Since the coronavirus has turned our whole world upside down in the last few months, many industries are now struggling with how to return to work as the country reopens. The legal profession is no exception as partners, associates, outside general counsel, professors and even law students adjust to a new legal environment that may never return to business as usual.

Remote Work Becomes Both Technologically Feasible and Cost Effective

Because lawyers and legal personnel have been forced to work from home during the outbreak, many firms have realized that working remotely is both technically feasible and possibly more cost-effective than inhabiting large office spaces. Consequently, law offices may be reserved for client meetings, larger events, and specific paralegal work rather than as daily destinations for the entire staff.

Legal Management Software Gains Greater Acceptance

In addition to law firms, many corporate legal departments have recognized the value of using remote work tools such as legal management software. Not only do these applications foster collaboration, but they enable users to complete tasks such as invoice approval and contract review without having to visit the office.

Indeed, the increased volume of Covid-19 related inquiries from clients has pushed law firms to become more tech savvy as they try to keep up with the increased demand from corporate clients for communicating business developments regarding the coronavirus to their own employees and vendors.

Coronavirus Task Forces

Some firms have taken things a step further by creating coronavirus task forces consisting of lawyers from different practice areas. Many employers simply want to know how to treat employees who have symptoms of coronavirus or who been exposed to someone with coronavirus. In these cases, an employment lawyer on a task force could advise the clients about the latest guidance from the CDC regarding when employees should self-quarantine. Indeed, many law firms stress the need for companies to have a plan in place for employees exposed to or diagnosed with the coronavirus.

Raising Employee Buy-in

One of the main ways that the Covid-19 crisis has transformed the legal profession is by changing technology skeptics into believers. For instance, one firm recently started using a knowledge management system to avoid duplicating efforts from overlapping client requests about coronavirus issues. With this software, lawyers can upload important legal information that may benefit others in the future.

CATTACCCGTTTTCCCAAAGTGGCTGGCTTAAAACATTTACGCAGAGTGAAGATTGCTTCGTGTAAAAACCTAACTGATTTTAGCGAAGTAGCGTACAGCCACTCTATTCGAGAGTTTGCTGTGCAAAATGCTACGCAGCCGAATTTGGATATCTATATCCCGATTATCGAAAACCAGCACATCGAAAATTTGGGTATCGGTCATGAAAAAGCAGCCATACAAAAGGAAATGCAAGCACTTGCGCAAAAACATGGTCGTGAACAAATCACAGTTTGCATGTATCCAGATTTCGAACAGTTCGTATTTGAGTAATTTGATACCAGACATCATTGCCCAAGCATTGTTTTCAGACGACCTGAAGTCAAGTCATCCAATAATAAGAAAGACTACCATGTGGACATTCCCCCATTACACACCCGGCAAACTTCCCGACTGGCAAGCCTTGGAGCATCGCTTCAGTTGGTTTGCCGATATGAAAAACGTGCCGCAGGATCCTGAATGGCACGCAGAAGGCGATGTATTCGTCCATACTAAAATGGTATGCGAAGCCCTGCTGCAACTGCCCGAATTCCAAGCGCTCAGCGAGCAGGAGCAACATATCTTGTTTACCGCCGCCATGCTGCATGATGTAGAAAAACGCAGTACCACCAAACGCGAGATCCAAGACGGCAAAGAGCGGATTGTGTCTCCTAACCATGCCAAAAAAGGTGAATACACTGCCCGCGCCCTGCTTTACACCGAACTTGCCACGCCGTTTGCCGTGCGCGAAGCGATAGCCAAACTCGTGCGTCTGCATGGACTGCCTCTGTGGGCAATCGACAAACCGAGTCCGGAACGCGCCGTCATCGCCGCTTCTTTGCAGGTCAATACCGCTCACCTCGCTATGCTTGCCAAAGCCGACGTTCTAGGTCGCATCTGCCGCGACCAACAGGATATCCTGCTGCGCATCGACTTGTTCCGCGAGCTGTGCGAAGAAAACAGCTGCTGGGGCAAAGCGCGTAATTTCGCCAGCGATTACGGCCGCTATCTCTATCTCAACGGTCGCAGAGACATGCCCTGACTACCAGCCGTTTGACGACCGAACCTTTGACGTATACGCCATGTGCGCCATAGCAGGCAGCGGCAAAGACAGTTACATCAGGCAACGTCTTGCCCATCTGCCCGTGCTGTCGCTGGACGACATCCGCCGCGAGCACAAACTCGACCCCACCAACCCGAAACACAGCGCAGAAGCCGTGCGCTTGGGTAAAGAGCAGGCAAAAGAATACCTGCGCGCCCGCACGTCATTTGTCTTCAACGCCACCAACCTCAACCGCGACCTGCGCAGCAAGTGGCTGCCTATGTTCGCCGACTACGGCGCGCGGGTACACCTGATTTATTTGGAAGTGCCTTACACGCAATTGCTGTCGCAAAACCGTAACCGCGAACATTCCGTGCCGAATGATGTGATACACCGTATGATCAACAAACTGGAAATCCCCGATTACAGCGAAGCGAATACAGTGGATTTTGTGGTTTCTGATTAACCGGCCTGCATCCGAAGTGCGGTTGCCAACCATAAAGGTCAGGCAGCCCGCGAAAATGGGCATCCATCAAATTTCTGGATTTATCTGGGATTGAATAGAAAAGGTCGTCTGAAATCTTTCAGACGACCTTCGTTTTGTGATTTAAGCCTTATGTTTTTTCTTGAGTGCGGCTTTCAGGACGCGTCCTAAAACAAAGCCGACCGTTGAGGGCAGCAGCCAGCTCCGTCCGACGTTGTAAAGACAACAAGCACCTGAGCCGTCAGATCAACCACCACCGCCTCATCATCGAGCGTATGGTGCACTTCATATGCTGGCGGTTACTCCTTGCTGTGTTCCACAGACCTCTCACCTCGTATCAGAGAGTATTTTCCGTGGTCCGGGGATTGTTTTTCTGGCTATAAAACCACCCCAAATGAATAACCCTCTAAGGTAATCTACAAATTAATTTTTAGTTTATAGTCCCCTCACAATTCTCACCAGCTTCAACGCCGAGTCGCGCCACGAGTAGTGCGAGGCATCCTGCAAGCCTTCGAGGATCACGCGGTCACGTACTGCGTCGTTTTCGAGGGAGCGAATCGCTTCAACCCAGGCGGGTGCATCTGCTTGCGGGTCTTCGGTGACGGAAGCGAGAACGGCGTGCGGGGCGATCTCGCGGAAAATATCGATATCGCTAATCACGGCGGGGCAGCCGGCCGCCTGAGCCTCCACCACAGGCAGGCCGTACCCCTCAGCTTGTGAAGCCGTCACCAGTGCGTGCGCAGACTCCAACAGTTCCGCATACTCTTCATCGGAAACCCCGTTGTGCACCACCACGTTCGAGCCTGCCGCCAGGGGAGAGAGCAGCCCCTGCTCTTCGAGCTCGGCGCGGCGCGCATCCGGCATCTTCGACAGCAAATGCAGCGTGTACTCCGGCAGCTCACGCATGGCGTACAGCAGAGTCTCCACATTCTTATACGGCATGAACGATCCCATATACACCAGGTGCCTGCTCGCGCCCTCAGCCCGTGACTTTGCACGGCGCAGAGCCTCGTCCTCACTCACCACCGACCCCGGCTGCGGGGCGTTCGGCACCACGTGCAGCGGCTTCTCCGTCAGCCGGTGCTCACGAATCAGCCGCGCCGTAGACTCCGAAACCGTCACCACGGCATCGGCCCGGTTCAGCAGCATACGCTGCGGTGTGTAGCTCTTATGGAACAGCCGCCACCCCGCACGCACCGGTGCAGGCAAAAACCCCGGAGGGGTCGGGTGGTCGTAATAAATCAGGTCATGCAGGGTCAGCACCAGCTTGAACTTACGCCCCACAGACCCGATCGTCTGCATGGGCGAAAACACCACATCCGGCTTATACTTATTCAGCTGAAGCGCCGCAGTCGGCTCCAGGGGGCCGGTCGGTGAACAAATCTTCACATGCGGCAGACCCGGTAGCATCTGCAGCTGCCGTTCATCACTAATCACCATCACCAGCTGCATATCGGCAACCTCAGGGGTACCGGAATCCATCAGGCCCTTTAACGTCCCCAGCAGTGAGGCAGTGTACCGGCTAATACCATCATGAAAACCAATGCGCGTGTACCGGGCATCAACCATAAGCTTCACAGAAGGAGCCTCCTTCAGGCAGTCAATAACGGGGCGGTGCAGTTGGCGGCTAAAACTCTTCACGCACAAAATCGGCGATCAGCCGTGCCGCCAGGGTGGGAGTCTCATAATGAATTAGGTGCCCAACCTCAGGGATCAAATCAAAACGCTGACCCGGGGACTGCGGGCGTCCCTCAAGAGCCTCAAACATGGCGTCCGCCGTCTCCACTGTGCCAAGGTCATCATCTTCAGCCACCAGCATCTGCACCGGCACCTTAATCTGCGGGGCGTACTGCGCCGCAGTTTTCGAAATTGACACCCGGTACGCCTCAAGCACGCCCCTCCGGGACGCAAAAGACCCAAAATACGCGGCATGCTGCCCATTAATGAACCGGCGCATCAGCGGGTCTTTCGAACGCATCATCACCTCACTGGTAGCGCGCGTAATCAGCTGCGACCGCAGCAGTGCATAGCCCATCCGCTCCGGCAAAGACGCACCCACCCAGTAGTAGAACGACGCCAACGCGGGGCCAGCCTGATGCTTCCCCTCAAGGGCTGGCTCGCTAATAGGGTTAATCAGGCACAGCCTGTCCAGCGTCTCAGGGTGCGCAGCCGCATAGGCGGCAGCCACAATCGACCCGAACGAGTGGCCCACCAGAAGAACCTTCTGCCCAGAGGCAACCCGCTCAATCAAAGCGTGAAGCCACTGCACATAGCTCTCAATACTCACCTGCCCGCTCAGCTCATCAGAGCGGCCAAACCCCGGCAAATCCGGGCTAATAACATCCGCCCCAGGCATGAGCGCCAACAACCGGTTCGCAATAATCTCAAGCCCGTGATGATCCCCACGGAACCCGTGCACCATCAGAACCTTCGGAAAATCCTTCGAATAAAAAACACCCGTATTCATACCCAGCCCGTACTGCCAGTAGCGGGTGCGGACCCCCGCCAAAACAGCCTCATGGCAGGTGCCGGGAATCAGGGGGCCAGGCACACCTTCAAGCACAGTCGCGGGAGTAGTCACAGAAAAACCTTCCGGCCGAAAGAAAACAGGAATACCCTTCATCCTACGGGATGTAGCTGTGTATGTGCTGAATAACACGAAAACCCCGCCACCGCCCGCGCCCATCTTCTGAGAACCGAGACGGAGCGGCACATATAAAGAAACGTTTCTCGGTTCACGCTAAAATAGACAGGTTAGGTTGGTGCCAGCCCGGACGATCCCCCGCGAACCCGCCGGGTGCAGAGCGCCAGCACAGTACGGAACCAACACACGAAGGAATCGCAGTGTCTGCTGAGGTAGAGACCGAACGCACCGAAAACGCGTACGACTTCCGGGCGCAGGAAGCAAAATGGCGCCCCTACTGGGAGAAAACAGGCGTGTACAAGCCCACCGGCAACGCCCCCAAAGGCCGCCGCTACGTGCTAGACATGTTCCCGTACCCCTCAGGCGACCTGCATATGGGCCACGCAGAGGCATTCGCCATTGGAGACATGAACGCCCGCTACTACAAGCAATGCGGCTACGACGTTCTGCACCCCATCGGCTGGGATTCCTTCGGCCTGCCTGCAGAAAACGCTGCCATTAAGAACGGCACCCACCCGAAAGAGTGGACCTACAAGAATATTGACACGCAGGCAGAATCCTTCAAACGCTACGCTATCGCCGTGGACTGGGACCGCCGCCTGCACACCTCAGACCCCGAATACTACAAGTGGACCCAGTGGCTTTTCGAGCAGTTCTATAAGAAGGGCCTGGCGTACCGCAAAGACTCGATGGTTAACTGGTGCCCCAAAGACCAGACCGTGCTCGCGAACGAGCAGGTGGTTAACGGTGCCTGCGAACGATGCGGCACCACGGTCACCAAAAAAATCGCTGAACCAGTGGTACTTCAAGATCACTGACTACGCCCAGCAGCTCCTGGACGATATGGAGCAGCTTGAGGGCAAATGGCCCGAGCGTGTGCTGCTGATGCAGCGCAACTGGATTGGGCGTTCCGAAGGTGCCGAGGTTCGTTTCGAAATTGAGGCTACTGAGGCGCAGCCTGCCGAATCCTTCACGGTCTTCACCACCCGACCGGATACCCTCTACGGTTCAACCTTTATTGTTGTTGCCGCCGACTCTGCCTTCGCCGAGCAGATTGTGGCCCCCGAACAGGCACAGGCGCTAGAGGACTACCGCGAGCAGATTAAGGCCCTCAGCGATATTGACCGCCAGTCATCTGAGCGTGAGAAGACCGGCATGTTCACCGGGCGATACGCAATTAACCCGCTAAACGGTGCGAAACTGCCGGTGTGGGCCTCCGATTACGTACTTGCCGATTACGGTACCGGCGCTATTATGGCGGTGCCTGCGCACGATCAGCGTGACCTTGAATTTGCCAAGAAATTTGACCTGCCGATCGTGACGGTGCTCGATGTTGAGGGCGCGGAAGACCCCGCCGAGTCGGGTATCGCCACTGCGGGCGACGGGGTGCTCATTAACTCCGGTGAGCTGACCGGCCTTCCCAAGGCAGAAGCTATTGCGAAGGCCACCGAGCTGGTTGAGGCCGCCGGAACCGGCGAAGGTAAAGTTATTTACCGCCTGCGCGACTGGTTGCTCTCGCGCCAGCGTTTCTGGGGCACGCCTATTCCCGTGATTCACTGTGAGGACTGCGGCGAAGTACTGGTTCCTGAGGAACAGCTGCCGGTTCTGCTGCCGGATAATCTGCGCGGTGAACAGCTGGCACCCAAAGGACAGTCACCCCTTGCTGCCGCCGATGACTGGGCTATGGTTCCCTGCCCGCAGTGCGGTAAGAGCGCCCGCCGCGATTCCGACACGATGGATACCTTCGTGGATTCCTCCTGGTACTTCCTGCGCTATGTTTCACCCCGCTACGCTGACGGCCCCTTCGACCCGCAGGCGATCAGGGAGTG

While firms have tried to implement similar platforms in the past, they often met with resistance. The coronavirus outbreak, however, has pushed more people to embrace these systems. In other words, people no longer have the luxury of resisting change just because they aren’t comfortable with it.

Effect on Operations

While many law firms have continued to service clients during the pandemic, they have also been directly affected by the virus. For this reason, firms must also have their own disaster preparedness plans in case their own employees come down with coronavirus. If law firms don’t handle these situations responsibly and according to current guidelines, they could even be subject to legal ethics violations.

Retrenching for an Economic Downturn

The current upheaval has many firms bracing for a slide in the economy in which many companies might not even be able to reopen. For instance, canceling or postponing large-scale conferences or trade shows impacts all of the different companies involved.

As a result, many firms are already fielding calls from companies questioning their contractual obligations during a pandemic. For this reason, firms that handle business contracts or commercial leases may even see an increase in activity.

In addition, bankruptcy lawyers are likely to experience greater demand from companies and individuals needing to liquidate their holdings or hoping to restructure their debt in order to stay afloat.

While it’s pretty clear that we will have to live with Covid-19 for the immediate future, the technological changes sped up by the outbreak may have reconnected the legal profession even as its workforce remains physically distant. Moreover, the economic slowdown that will hamper so many industries for months and possibly years to come may generate added business for some legal practice areas. The firms that will thrive in the wake of the Covid-19 pandemic, however, are the ones nimble enough to take advantage of this business through the right combination of technology and preparedness.